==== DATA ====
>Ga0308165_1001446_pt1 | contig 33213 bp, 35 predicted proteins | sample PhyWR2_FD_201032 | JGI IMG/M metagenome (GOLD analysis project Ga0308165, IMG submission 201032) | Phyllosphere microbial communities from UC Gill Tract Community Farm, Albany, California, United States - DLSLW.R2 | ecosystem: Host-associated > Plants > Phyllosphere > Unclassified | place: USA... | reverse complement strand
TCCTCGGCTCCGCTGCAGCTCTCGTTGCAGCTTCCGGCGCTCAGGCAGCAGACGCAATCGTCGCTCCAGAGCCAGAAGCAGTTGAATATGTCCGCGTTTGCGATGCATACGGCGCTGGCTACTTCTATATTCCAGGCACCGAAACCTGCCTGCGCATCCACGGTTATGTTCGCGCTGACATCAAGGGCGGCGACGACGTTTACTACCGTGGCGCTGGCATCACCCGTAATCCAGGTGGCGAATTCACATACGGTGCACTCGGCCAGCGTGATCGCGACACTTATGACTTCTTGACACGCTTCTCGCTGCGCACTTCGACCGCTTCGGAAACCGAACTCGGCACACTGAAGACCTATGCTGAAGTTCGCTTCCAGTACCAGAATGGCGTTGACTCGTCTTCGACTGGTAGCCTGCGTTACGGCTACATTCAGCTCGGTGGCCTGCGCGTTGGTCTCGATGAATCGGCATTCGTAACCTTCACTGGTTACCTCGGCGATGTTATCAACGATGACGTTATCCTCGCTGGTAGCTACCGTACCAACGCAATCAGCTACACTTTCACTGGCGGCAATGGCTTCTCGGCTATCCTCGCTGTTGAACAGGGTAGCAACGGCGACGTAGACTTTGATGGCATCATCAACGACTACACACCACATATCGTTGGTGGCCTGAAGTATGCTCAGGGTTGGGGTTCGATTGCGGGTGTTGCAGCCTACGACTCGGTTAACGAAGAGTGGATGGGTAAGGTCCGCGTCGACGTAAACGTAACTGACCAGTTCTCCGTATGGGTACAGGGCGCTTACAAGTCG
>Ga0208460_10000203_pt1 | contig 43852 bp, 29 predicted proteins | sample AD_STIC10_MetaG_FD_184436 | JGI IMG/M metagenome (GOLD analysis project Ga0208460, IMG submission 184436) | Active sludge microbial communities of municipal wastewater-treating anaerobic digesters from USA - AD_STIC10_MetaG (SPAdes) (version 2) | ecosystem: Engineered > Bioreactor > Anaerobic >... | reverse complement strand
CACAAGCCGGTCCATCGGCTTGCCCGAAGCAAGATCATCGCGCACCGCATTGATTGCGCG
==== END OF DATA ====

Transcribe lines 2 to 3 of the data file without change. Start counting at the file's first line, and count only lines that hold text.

TCCTCGGCTCCGCTGCAGCTCTCGTTGCAGCTTCCGGCGCTCAGGCAGCAGACGCAATCGTCGCTCCAGAGCCAGAAGCAGTTGAATATGTCCGCGTTTGCGATGCATACGGCGCTGGCTACTTCTATATTCCAGGCACCGAAACCTGCCTGCGCATCCACGGTTATGTTCGCGCTGACATCAAGGGCGGCGACGACGTTTACTACCGTGGCGCTGGCATCACCCGTAATCCAGGTGGCGAATTCACATACGGTGCACTCGGCCAGCGTGATCGCGACACTTATGACTTCTTGACACGCTTCTCGCTGCGCACTTCGACCGCTTCGGAAACCGAACTCGGCACACTGAAGACCTATGCTGAAGTTCGCTTCCAGTACCAGAATGGCGTTGACTCGTCTTCGACTGGTAGCCTGCGTTACGGCTACATTCAGCTCGGTGGCCTGCGCGTTGGTCTCGATGAATCGGCATTCGTAACCTTCACTGGTTACCTCGGCGATGTTATCAACGATGACGTTATCCTCGCTGGTAGCTACCGTACCAACGCAATCAGCTACACTTTCACTGGCGGCAATGGCTTCTCGGCTATCCTCGCTGTTGAACAGGGTAGCAACGGCGACGTAGACTTTGATGGCATCATCAACGACTACACACCACATATCGTTGGTGGCCTGAAGTATGCTCAGGGTTGGGGTTCGATTGCGGGTGTTGCAGCCTACGACTCGGTTAACGAAGAGTGGATGGGTAAGGTCCGCGTCGACGTAAACGTAACTGACCAGTTCTCCGTATGGGTACAGGGCGCTTACAAGTCG
>Ga0208460_10000203_pt1 | contig 43852 bp, 29 predicted proteins | sample AD_STIC10_MetaG_FD_184436 | JGI IMG/M metagenome (GOLD analysis project Ga0208460, IMG submission 184436) | Active sludge microbial communities of municipal wastewater-treating anaerobic digesters from USA - AD_STIC10_MetaG (SPAdes) (version 2) | ecosystem: Engineered > Bioreactor > Anaerobic >... | reverse complement strand